In the feminist movement, the hippie culture, and in the punk rock scene, some women retain their underarm hair for a variety of reasons, from subversion to egalitarianism to comfort.[citation needed] Conversely but uncommonly, some men choose to remove their underarm hair for aesthetic reasons or to reduce friction in sports such as swimming.

Clinical significance[edit]

Like other flexion surfaces of large joints (groin, popliteal fossa, cubital fossa and essentially the anterior part of the neck), it is an area where blood vessels and nerves pass relatively superficially, and with an increased amount of lymph nodes.

Lymphogenic spread of breast cancer[edit]

Breast cancer typically spreads via lymphatic vessels to the lymph nodes found in the axilla.

Axillary intertrigo[edit]

Excessive perspiration without adequate air circulation can result in axillary intertrigo. Intertrigo is an inflammatory skin condition of skin folds exposed to friction or maceration in the presence of heat and moisture.[11] Intertrigo is worsened by infection, usually fungal (Candida yeast species), but also bacterial or viral; warm, wet underarms promote those growths.[12] The condition results in rash-like symptoms, pustules, or chronic itching or burning in the underarm.[11][13] Intertrigo (in any site) has no racial or sexual predilection.[11] Axillary intertrigo is common among those who work in hot environments where air circulation is restricted by necessary clothing or safety equipment.[citation needed]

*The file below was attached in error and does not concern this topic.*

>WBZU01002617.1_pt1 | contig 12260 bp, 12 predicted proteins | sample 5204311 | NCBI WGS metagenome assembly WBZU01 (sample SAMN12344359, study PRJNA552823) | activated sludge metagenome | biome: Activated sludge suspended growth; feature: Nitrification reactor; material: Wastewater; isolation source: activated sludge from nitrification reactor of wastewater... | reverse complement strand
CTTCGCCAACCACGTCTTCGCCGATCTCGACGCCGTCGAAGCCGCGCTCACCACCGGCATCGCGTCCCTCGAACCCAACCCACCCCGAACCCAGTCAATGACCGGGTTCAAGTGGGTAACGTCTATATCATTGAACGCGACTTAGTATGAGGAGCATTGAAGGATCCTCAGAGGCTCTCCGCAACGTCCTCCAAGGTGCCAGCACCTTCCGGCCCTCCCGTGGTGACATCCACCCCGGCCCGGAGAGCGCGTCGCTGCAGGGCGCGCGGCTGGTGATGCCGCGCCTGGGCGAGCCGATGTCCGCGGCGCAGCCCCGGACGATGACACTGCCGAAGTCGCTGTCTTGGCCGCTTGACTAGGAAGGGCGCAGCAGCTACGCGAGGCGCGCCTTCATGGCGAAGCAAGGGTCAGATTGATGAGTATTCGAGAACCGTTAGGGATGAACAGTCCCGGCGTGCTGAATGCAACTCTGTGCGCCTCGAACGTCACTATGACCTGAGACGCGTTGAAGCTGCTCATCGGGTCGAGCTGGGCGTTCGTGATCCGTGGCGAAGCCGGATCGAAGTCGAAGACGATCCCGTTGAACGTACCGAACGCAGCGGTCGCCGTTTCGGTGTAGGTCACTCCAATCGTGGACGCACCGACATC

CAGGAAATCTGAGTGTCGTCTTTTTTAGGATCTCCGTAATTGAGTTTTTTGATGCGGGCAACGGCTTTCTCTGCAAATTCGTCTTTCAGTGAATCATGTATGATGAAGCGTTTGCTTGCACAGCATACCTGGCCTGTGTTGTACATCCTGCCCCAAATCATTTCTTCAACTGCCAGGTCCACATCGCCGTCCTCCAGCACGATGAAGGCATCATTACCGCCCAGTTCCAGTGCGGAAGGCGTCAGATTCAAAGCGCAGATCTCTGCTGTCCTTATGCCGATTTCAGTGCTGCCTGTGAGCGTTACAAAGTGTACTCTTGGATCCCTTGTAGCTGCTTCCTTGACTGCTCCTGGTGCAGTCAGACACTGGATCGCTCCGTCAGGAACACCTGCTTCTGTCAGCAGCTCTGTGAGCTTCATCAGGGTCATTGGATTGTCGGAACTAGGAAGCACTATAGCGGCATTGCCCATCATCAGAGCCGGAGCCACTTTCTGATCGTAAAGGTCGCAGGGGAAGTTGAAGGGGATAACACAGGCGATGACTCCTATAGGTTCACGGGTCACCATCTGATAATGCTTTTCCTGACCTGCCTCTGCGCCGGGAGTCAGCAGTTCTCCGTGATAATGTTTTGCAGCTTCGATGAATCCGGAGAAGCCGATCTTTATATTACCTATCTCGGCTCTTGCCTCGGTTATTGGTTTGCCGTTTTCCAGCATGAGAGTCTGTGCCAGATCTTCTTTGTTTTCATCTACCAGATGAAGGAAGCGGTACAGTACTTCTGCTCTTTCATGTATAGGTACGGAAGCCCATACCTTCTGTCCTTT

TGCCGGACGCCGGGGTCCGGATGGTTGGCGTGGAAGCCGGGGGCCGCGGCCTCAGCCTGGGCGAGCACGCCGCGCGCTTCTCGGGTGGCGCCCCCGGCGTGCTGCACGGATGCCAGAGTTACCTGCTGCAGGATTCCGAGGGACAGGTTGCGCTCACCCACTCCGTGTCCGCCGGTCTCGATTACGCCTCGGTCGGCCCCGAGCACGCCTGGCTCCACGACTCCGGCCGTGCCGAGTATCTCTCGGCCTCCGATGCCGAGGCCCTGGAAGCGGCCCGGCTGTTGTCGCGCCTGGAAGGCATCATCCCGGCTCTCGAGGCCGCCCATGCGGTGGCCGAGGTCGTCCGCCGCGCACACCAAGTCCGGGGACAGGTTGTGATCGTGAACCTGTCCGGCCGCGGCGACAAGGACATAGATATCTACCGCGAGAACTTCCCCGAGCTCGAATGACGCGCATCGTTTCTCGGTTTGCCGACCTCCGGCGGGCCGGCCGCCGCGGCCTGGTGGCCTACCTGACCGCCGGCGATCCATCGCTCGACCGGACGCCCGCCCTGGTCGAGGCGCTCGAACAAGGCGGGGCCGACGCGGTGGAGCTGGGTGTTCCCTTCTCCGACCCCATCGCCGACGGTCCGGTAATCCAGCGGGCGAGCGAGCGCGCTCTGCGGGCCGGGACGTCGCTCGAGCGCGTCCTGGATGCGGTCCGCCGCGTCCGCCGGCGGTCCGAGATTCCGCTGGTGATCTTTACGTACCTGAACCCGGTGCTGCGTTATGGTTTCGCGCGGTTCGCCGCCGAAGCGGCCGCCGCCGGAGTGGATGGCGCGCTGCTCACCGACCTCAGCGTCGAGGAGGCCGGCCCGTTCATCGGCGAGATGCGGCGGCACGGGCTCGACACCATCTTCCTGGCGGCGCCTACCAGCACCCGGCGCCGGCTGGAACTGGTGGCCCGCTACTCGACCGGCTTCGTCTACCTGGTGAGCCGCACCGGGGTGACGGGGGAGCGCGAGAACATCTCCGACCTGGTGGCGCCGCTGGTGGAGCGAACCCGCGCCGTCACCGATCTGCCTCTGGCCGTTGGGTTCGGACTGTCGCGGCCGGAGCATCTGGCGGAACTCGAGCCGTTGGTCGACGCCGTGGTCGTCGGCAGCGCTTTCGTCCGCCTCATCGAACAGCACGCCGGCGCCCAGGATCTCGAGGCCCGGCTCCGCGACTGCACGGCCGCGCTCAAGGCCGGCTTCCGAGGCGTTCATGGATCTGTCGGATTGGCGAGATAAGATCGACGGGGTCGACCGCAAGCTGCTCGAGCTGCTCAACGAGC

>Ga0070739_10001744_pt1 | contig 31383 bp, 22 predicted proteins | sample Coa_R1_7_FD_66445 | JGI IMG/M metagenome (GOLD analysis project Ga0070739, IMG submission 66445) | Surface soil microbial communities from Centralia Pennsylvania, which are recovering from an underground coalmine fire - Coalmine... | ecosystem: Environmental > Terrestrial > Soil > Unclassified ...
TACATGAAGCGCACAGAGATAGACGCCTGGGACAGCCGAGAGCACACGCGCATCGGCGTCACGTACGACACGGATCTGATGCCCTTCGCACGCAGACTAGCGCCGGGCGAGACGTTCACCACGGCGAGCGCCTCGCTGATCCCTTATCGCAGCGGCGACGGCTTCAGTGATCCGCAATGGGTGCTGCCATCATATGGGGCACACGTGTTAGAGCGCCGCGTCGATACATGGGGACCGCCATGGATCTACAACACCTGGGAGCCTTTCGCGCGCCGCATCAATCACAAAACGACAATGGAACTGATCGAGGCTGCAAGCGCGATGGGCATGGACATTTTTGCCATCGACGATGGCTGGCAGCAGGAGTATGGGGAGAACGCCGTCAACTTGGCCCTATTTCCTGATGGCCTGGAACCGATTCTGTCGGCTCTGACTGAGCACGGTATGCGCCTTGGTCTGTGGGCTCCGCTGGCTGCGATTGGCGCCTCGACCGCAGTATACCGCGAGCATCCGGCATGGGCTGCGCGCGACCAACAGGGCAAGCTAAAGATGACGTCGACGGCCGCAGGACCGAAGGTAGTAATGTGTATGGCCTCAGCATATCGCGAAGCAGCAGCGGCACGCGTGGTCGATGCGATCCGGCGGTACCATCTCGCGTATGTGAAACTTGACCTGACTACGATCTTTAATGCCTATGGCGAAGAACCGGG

See also[edit]

Notes[edit]

  1. ^ Turkington, Carol; Dover, Jeffrey S. (2007). The encyclopedia of skin and skin disorders (3rd ed.). New York: Facts on File. p. 363. ISBN 978-0-8160-6403-8.
  2. ^ Drea, Christine M. (February 2015). "D'scent of man: A comparative survey of primate chemosignaling in relation to sex". Hormones and Behavior. 68: 117–133. doi:10.1016/j.yhbeh.2014.08.001. PMID 25118943. S2CID 2973690.
  3. ^ The Oxford Handbook of Evolutionary Psychology, Edited by Robin Dunbar and Louise Barret, Oxford University Press, 2007, Chapter 22 Body odours and body odour preferences in humans by Claus Wedekind
  4. ^ a b "Anaesthesia UK :AnaesthesiaUK: Applied anatomy for upper limb blocks". Archived from the original on 2008-10-16. Retrieved 2007-12-23.
  5. ^ a b c "LAB #4 PECTORAL REGION & Introduction to the Axilla". Retrieved 2007-12-23.
  6. ^ "Dissector Answers - Axilla and Arm". Archived from the original on 2007-12-10. Retrieved 2007-12-23.
  7. ^ Stingl, Josef; et al. (2012). Regional Anatomy. Prague: Galén. p. 95. ISBN 978-80-7262-931-2.
  8. ^ a b lesson3axilla at The Anatomy Lesson by Wesley Norman (Georgetown University)
  9. ^ a b Hurwitz, D.; Neavin, T. (2007). "Body Contouring of the Arms and Brachioplasty". Handchirurgie · Mikrochirurgie · Plastische Chirurgie. 39 (3): 168–72. doi:10.1055/s-2007-965236. PMID 17602378.
  10. ^ "Definition of armpit - Merriam-Webster Online Dictionary". Archived from the original on 15 December 2007. Retrieved 2007-12-23.
  11. ^ a b c Selden, Samuel, MD. Intertrigo. emedicine, WebMD. March 9, 2007. Accessed May 21, 2009.
  12. ^ Occupational Dermatoses - A Program for Physicians. National Institute for Occupational Safety and Health. April 17, 2001. Accessed May 21, 2009.
  13. ^ https://www.cdc.gov/niosh/topics/skin/occderm-slides/images/derm095.gif Photo95-Axillary intertrigo

External links[edit]